When asked what the experience was like of having the gavel come down on the sound block and the judge announce, “80-years!” Alvin shares, “he said that, and I had a firm belief that I didn’t do this and it will get overturned in court. That’s where my faith was all those years even though I kept getting denied here and denied there. Then I had Northwestern University and two Tribune reporters investigate my case and all they needed was to have my codefendant tell the actual truth. That he was fearful for his life because they were threatening us with the death penalty. They were seeking the death penalty on my case, yes. The Chicago Tribune, they had located him and they wanted to seek his interview about my case. Without his testimony, they didn’t have a case.”
As Alvin was sitting in Cook County Jail, bail was set impossibly high, waiting for trial, constantly being told by prosecutors they are seeking the death penalty, his belief in the justice system didn’t waver. However, Alvin now shares, “I didn’t do this so I had faith in justice, but I was blind as to people in authority like that and what would they do. I just never imagined people will let you just be railroaded like that and that’s what happened with me. I never got the help.” As Alvin shares, “I had so much information coming at me, I was just numb.”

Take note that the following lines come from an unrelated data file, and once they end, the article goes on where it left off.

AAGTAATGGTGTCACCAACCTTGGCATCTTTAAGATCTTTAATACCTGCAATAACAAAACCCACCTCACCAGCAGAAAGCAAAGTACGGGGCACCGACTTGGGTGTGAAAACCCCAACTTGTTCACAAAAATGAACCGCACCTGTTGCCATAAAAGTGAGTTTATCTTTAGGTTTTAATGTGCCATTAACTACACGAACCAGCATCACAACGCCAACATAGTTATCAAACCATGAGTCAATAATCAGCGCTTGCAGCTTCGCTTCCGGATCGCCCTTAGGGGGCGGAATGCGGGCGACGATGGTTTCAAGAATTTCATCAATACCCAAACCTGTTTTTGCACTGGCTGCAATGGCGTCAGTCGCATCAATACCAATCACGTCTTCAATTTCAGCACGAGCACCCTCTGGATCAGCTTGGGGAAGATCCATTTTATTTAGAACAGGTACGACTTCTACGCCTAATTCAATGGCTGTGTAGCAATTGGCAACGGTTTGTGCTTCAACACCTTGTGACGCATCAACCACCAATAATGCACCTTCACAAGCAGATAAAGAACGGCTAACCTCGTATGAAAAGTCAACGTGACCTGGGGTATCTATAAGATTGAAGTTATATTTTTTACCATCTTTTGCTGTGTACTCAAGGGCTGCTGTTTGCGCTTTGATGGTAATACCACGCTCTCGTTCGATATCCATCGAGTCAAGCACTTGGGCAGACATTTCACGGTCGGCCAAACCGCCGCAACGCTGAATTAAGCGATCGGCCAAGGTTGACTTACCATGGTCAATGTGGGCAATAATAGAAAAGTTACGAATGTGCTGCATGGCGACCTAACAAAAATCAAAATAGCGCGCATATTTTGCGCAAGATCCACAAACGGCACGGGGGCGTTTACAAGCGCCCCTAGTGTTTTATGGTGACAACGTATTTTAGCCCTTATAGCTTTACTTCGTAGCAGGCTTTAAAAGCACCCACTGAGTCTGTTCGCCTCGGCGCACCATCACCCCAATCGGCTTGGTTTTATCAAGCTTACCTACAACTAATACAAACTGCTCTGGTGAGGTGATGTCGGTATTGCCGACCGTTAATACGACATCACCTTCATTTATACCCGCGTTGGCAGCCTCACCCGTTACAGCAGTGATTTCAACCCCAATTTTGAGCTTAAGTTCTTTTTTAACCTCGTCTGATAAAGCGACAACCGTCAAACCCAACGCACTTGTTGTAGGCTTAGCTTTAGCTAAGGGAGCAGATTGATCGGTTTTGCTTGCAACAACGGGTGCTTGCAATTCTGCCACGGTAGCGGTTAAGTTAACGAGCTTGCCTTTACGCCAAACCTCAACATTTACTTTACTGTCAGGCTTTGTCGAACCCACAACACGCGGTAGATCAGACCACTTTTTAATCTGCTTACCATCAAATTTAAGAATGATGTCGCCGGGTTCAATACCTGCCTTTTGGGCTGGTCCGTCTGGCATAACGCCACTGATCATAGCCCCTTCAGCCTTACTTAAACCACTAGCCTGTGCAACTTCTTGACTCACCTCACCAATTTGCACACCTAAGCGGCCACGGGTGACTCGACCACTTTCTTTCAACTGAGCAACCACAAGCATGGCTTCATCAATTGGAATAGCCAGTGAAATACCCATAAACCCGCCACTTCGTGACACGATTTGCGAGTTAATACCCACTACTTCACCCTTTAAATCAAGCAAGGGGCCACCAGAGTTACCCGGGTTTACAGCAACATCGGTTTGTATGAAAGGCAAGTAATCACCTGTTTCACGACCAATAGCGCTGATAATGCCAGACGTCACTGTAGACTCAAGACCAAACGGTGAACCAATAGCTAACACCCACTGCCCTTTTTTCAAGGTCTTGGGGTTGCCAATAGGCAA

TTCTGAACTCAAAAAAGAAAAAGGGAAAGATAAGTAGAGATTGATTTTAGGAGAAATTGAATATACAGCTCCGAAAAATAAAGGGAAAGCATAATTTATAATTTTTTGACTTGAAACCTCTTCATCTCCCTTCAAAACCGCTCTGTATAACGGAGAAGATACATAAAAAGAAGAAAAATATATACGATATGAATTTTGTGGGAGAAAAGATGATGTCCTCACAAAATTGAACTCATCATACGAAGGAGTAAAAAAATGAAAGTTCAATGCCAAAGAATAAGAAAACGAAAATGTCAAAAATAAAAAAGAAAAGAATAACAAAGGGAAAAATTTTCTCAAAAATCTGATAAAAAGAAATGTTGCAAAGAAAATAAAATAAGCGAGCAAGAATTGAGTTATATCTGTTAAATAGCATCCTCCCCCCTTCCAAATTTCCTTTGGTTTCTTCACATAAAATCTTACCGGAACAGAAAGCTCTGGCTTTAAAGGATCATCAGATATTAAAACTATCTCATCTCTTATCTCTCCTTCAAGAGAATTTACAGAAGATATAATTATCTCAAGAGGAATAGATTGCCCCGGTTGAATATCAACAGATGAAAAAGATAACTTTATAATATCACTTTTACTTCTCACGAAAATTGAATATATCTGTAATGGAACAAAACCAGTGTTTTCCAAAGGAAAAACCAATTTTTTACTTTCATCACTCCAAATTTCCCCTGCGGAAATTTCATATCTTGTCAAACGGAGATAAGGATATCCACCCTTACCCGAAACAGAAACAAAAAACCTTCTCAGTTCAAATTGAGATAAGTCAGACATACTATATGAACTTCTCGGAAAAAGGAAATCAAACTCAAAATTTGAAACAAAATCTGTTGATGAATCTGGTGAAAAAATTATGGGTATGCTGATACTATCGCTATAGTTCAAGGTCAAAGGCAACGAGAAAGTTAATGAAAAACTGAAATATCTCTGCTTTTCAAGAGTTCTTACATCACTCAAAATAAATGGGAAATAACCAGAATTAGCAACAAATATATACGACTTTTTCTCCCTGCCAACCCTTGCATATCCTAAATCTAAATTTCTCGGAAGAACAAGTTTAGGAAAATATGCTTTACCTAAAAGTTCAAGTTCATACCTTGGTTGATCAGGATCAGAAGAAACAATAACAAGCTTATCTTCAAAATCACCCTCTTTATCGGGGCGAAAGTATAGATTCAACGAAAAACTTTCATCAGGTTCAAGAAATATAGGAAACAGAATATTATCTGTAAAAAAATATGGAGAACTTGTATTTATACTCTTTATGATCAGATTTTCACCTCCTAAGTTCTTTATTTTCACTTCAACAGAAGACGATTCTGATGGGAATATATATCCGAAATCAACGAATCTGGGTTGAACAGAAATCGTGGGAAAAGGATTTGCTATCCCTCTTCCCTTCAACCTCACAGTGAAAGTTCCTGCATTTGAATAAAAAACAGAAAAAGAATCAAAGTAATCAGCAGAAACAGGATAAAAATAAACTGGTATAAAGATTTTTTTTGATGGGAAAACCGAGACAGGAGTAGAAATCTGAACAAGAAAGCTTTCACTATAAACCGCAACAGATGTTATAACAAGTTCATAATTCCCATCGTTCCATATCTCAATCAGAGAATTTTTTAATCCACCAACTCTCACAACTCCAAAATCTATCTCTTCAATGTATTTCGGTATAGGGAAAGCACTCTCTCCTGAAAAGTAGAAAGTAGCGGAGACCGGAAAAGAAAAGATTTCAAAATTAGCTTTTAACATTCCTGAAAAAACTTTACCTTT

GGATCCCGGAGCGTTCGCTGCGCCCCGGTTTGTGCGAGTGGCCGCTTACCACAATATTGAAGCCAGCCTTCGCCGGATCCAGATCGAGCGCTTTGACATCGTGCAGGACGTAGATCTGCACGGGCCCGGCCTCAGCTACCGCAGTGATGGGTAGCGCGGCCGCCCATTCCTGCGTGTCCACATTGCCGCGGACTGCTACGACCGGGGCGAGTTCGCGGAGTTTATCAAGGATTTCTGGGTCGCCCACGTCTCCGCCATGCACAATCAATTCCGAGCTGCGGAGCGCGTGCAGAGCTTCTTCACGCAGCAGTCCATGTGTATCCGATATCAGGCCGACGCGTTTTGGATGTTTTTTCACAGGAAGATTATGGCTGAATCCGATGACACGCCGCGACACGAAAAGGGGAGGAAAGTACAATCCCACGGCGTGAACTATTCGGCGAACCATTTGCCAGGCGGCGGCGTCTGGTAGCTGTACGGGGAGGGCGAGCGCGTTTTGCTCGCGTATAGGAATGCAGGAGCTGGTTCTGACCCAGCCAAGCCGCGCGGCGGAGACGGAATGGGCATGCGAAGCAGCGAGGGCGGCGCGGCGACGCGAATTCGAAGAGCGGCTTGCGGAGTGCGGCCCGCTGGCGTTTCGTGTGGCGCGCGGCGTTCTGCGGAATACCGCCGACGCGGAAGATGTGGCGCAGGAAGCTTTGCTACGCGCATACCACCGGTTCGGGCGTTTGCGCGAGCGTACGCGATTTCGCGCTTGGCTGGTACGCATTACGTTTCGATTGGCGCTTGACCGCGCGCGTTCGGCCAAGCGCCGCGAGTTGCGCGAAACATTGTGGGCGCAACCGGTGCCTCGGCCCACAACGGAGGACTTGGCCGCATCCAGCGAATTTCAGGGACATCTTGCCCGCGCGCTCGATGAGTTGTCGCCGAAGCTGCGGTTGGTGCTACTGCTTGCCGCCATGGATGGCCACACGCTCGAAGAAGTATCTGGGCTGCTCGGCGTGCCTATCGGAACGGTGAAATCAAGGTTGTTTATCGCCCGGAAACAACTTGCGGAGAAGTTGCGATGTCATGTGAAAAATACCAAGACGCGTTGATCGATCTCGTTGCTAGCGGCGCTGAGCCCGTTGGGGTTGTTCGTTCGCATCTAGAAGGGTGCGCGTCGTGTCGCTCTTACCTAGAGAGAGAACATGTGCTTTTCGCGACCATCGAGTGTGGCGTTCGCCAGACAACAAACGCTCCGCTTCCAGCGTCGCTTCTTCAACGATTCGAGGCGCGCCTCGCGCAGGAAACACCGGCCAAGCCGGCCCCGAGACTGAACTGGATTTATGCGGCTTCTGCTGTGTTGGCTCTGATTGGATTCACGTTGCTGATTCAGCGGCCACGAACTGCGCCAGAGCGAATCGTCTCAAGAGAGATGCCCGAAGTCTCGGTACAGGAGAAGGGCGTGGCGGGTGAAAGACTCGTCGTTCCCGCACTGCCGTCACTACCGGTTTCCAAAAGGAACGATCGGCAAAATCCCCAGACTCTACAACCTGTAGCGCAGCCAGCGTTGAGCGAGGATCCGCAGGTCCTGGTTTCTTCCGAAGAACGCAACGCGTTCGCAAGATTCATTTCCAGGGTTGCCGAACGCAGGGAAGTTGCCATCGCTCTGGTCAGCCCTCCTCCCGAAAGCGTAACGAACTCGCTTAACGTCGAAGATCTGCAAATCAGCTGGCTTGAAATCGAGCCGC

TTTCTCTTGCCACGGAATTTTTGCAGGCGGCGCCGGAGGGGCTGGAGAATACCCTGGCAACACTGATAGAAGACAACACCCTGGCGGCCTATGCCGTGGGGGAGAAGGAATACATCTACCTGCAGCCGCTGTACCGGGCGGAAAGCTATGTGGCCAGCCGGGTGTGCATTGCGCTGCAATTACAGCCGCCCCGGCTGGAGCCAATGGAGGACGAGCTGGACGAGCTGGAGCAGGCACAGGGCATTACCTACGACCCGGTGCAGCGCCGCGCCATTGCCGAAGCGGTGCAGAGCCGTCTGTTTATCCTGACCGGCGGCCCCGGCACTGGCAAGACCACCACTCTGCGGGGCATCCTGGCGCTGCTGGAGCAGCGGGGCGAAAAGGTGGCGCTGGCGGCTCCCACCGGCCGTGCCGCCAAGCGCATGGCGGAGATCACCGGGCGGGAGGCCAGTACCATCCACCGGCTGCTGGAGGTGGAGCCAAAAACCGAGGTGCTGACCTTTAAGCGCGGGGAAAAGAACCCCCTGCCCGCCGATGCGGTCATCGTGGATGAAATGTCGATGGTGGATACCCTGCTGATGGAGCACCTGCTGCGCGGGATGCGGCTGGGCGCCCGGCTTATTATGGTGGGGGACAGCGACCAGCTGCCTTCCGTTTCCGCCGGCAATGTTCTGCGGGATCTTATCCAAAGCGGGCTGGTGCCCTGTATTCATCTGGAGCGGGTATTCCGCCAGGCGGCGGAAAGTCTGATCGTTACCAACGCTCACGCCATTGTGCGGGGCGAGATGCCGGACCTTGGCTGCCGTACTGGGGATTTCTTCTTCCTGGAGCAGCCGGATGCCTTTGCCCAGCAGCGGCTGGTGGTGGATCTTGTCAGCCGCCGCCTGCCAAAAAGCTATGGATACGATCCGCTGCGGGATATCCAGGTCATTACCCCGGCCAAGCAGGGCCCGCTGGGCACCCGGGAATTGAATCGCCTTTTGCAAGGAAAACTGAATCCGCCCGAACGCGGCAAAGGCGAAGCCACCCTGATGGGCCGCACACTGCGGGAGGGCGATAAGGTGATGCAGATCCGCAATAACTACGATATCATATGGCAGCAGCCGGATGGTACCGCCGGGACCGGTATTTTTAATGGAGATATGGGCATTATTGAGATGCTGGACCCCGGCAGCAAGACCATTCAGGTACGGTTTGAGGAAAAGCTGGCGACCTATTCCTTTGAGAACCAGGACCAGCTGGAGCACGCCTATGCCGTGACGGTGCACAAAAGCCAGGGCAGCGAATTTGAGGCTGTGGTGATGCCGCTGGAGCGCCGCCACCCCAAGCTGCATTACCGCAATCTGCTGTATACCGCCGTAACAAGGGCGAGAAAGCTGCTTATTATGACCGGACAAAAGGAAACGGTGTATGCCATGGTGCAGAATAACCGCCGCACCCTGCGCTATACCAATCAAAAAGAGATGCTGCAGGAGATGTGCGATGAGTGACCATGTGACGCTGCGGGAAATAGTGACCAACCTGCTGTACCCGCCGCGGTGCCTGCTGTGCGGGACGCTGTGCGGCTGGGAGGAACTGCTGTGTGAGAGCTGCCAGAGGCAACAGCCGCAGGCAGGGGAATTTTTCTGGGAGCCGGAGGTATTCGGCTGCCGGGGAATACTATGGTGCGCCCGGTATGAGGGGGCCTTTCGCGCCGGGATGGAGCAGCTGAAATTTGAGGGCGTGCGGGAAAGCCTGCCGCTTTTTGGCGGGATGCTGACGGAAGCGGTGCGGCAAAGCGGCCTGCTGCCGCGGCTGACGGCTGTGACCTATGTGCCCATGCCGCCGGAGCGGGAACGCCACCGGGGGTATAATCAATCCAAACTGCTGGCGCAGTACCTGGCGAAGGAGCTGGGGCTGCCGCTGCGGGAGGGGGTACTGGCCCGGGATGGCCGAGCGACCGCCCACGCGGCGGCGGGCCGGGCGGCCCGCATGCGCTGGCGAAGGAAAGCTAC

Before prison, Alvin was in County and they had guards constantly monitoring him. Alvin thinks they had him on suicide watch because of the length of sentence. Ask if Alvin ever thought about taking his life he responds, “I always thought this was going to get overturned because I didn’t do this. I had all these people coming to court verifying my alibi and that didn’t do anything. They went off my codefendant’s testimony who testified falsely against me and that stuck forever.”